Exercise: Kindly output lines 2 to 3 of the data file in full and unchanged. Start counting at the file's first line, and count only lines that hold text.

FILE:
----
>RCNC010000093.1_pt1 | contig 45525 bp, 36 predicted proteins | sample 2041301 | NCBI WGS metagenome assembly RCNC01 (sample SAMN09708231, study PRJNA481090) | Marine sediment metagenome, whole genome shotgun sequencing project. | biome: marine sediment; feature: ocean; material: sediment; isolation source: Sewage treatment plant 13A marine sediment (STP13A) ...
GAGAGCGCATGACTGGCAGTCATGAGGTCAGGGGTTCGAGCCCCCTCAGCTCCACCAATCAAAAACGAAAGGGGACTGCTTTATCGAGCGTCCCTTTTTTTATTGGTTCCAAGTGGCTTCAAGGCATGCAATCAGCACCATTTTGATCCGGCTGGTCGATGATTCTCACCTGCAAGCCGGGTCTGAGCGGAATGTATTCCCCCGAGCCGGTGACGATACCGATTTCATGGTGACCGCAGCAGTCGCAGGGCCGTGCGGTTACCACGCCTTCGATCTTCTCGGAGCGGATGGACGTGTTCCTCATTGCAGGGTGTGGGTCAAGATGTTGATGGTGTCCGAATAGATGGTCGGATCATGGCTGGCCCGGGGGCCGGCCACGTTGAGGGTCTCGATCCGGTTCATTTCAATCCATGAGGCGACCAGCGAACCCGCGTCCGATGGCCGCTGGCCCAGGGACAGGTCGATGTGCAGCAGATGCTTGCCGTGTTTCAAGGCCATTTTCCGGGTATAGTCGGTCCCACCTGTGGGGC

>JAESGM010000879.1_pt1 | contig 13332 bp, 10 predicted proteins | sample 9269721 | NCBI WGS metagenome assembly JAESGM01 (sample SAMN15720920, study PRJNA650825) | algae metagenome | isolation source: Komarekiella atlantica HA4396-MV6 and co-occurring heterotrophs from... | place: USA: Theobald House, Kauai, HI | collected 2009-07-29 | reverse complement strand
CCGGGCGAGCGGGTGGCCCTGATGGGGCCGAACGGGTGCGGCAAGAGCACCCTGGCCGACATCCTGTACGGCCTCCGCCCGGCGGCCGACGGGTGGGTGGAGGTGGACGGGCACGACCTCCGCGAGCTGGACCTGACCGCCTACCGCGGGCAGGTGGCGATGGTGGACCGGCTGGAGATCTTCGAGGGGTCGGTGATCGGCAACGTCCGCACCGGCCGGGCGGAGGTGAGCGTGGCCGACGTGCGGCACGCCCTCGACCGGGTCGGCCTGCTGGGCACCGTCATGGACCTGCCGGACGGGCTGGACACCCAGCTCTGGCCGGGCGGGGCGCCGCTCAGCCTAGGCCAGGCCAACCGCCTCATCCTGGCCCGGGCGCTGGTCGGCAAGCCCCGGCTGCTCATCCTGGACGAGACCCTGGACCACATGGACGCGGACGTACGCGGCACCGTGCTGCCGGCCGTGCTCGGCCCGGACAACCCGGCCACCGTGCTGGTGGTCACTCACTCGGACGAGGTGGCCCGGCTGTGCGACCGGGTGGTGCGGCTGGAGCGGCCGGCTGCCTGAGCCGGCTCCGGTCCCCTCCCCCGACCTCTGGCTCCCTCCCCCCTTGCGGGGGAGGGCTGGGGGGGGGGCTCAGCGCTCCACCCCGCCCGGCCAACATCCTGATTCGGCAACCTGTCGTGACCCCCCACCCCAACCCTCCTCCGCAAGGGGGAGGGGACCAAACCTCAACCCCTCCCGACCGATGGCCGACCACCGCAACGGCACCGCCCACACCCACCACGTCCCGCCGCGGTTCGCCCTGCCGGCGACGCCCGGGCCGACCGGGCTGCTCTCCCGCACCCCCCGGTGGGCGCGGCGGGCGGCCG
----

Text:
GAGAGCGCATGACTGGCAGTCATGAGGTCAGGGGTTCGAGCCCCCTCAGCTCCACCAATCAAAAACGAAAGGGGACTGCTTTATCGAGCGTCCCTTTTTTTATTGGTTCCAAGTGGCTTCAAGGCATGCAATCAGCACCATTTTGATCCGGCTGGTCGATGATTCTCACCTGCAAGCCGGGTCTGAGCGGAATGTATTCCCCCGAGCCGGTGACGATACCGATTTCATGGTGACCGCAGCAGTCGCAGGGCCGTGCGGTTACCACGCCTTCGATCTTCTCGGAGCGGATGGACGTGTTCCTCATTGCAGGGTGTGGGTCAAGATGTTGATGGTGTCCGAATAGATGGTCGGATCATGGCTGGCCCGGGGGCCGGCCACGTTGAGGGTCTCGATCCGGTTCATTTCAATCCATGAGGCGACCAGCGAACCCGCGTCCGATGGCCGCTGGCCCAGGGACAGGTCGATGTGCAGCAGATGCTTGCCGTGTTTCAAGGCCATTTTCCGGGTATAGTCGGTCCCACCTGTGGGGC

>JAESGM010000879.1_pt1 | contig 13332 bp, 10 predicted proteins | sample 9269721 | NCBI WGS metagenome assembly JAESGM01 (sample SAMN15720920, study PRJNA650825) | algae metagenome | isolation source: Komarekiella atlantica HA4396-MV6 and co-occurring heterotrophs from... | place: USA: Theobald House, Kauai, HI | collected 2009-07-29 | reverse complement strand